me, it is a given that coach travel is unpleasant. The lack of air,
inability to move around and jerky motion all conspire to make me
nauseous. The experience is not made any more tolerable by having
jumpsuited security staff bawl at you or separate you into male
and female groups, ordering you onto different coaches that are
headed for an unknown destination.
So begins the
latest piece of work by artist Rod Dickinson. 150 of us have gathered
at the Institute of Contemporary Art (ICA) on the Mall for a magical
mystery tour that will take us to an undisclosed venue outside of
the capital to witness his one-off re-enactment of the infamous
1993 Waco siege in Texas. 39-year-old Dickinson has previously re-enacted
part of the Jonestown massacre, where 914 cult members downed cyanide-laced
drinks, as well as Stanley Milgram’s behavioural experiments,
in which members of the public were encouraged to administer electric
shocks to strangers so that Milgram might find out how easily people
follow orders. Re-enacting Waco was the next logical step for an
artist fascinated by mind control and fringe belief systems.
Those on the
coaches are, of course, aware that the jumpsuited, shaven-headed
goons are all part of the show, but their presence, stares and the
echo of death squad tactics in the separation of the sexes serves
to subdue us. When the men’s coach draws away from the car
park at the rear of the ICA we are all sat upright and silent, our
seat belts buckled as we are told.
As the coach
travels along the north bank of the Thames, heading east, my fellow
passengers relax slightly and speculation begins as to where we
are heading. Rock venues and football stadia are mooted, though
industrial estates and factories start to look more likely as we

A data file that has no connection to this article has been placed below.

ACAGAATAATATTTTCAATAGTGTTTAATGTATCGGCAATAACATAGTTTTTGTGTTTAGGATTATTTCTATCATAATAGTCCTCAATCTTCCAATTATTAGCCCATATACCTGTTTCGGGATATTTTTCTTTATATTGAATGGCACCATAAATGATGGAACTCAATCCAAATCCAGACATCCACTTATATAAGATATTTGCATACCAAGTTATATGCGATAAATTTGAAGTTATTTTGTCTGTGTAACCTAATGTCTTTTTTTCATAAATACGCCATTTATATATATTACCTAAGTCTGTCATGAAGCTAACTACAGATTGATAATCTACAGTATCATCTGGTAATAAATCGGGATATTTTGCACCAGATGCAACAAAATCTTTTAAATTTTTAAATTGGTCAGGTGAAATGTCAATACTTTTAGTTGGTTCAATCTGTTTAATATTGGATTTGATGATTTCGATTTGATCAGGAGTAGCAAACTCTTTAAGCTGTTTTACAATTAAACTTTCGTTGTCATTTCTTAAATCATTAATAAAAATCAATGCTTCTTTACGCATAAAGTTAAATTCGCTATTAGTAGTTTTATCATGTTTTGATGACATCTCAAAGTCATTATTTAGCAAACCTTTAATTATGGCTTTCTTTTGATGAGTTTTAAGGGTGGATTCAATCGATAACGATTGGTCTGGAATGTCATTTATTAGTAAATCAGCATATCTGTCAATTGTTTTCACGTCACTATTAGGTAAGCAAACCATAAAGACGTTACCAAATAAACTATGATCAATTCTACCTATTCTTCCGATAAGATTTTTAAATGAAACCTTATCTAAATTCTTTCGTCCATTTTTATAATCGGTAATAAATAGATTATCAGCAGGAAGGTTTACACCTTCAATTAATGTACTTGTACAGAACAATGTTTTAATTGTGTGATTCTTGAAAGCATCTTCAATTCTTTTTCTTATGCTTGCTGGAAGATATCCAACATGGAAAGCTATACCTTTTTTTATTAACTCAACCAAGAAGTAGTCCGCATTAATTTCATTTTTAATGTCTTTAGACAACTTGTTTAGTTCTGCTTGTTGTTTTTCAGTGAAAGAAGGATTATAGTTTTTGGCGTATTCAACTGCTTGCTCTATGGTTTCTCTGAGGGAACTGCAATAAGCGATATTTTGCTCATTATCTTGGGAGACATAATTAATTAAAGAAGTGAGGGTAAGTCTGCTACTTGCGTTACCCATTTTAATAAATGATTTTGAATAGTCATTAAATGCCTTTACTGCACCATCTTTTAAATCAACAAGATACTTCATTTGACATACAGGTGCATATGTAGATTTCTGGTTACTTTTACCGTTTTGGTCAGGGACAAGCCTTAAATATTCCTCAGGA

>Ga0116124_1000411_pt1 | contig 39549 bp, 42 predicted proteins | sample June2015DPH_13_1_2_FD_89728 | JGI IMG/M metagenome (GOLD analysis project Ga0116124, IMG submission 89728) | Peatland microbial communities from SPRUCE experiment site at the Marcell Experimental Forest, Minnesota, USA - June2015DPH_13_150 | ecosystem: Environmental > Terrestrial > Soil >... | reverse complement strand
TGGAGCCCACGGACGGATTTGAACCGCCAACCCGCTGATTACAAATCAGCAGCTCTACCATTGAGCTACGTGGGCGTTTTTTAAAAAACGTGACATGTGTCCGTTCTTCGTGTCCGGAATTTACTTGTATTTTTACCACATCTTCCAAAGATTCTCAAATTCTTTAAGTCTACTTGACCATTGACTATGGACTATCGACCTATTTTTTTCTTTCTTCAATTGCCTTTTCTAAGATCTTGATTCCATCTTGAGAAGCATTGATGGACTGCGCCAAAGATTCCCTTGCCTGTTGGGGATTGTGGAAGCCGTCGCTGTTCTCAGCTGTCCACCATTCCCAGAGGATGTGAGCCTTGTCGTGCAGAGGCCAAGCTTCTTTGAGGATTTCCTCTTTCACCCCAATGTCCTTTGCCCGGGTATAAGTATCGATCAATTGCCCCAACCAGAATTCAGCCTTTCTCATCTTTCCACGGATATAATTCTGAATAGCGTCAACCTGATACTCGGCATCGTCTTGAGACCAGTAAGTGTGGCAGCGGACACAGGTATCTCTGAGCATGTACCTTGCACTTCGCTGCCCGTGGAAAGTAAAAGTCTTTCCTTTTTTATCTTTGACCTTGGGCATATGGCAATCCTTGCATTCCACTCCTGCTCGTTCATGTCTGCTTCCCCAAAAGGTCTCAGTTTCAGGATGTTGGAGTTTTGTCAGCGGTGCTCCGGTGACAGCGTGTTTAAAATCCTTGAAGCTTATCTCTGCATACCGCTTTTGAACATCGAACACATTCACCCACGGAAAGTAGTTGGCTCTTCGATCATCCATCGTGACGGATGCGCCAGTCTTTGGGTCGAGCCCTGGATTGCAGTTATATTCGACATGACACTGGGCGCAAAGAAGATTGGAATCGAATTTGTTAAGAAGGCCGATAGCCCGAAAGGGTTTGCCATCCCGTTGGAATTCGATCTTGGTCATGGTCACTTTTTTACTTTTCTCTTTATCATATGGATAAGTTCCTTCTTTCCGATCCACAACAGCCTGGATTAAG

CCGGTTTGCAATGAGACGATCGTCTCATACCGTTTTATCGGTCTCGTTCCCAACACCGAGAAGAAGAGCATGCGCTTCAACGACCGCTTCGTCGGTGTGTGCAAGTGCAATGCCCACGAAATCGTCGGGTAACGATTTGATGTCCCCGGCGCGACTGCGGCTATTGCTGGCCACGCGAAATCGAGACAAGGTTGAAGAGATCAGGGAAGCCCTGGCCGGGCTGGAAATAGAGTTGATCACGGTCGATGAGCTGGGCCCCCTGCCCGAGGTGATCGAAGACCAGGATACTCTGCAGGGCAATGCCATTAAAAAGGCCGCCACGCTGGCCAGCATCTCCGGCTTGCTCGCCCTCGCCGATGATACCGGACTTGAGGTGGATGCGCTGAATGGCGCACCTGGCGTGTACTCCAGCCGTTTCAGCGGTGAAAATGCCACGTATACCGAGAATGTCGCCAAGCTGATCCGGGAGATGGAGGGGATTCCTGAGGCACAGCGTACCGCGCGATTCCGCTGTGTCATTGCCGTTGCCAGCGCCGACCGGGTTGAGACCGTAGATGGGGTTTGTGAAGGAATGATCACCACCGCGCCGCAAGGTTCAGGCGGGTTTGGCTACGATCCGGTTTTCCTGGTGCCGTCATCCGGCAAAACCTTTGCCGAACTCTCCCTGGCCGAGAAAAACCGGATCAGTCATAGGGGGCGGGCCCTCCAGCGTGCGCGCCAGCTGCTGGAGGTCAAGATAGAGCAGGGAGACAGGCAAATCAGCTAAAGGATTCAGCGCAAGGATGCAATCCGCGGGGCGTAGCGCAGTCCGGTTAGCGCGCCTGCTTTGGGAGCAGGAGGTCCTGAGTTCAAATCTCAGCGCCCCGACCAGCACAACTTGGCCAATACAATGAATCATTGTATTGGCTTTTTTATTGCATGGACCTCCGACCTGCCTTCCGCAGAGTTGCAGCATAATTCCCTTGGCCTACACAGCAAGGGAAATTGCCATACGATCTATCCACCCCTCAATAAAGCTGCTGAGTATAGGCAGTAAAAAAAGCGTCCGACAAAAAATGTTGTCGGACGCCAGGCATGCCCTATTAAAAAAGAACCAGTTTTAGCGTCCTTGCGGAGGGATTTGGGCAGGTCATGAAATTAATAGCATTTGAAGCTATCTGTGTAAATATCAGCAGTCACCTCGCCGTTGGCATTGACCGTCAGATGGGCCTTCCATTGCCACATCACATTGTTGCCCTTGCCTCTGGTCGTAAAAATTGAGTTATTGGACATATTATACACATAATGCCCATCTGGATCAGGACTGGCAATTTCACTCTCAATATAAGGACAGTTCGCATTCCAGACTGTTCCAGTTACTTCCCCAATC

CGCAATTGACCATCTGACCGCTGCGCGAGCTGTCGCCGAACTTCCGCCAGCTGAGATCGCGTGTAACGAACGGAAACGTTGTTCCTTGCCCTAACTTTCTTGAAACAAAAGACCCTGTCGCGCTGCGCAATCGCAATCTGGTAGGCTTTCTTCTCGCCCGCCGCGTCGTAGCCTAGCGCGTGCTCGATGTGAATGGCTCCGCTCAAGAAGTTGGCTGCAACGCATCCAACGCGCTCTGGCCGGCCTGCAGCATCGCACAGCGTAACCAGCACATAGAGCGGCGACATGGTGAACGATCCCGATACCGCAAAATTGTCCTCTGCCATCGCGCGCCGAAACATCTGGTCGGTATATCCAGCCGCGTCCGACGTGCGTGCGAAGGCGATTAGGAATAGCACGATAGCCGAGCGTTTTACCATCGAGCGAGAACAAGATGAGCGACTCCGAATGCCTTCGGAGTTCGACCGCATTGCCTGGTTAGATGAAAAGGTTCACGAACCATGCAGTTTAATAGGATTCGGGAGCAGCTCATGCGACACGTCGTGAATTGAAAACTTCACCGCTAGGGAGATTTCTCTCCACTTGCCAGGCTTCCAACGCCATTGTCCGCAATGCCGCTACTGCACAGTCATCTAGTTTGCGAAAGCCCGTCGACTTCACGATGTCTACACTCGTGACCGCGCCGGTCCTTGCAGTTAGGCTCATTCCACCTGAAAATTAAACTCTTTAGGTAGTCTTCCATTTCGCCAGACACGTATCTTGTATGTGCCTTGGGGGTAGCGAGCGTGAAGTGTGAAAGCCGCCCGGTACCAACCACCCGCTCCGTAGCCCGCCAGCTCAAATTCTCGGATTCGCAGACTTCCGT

hit the A13. One passenger thinks that we are headed for Dagenham,
or maybe City Airport.
Just to ensure
that we don’t get too cosy a guard wanders up and down the
bus checking our seat belts and then handing out disclaimer forms
for us to sign. The re-enactment will revolve around the psychological
operations used by the FBI to try to oust David Koresh and his Branch
Davidian followers from their Mount Carmel compound at Waco, so
we will be subjected to loud noises and must sign to say we understand
that this could reach 110 decibels, the equivalent of a chainsaw
at close quarters.
The loud noise
is one reason we are speeding out towards Essex. Many London councils
didn’t want the noise or the dubious pleasure of an artist
re-enacting an event that saw 80 die, most of them in the fire that
consumed the Branch Davidian’s headquarters after the 51-day-long
siege. Dickinson came across similar problems with his re-enactment
of the Jonestown massacre, having to rethink his idea of a ‘die
in’ when he couldn’t find a public park that would allow
him to stage then event.
before the event Dickinson tells me it took a year to find the venue.
“I had a few aborted meetings with councils,” he says.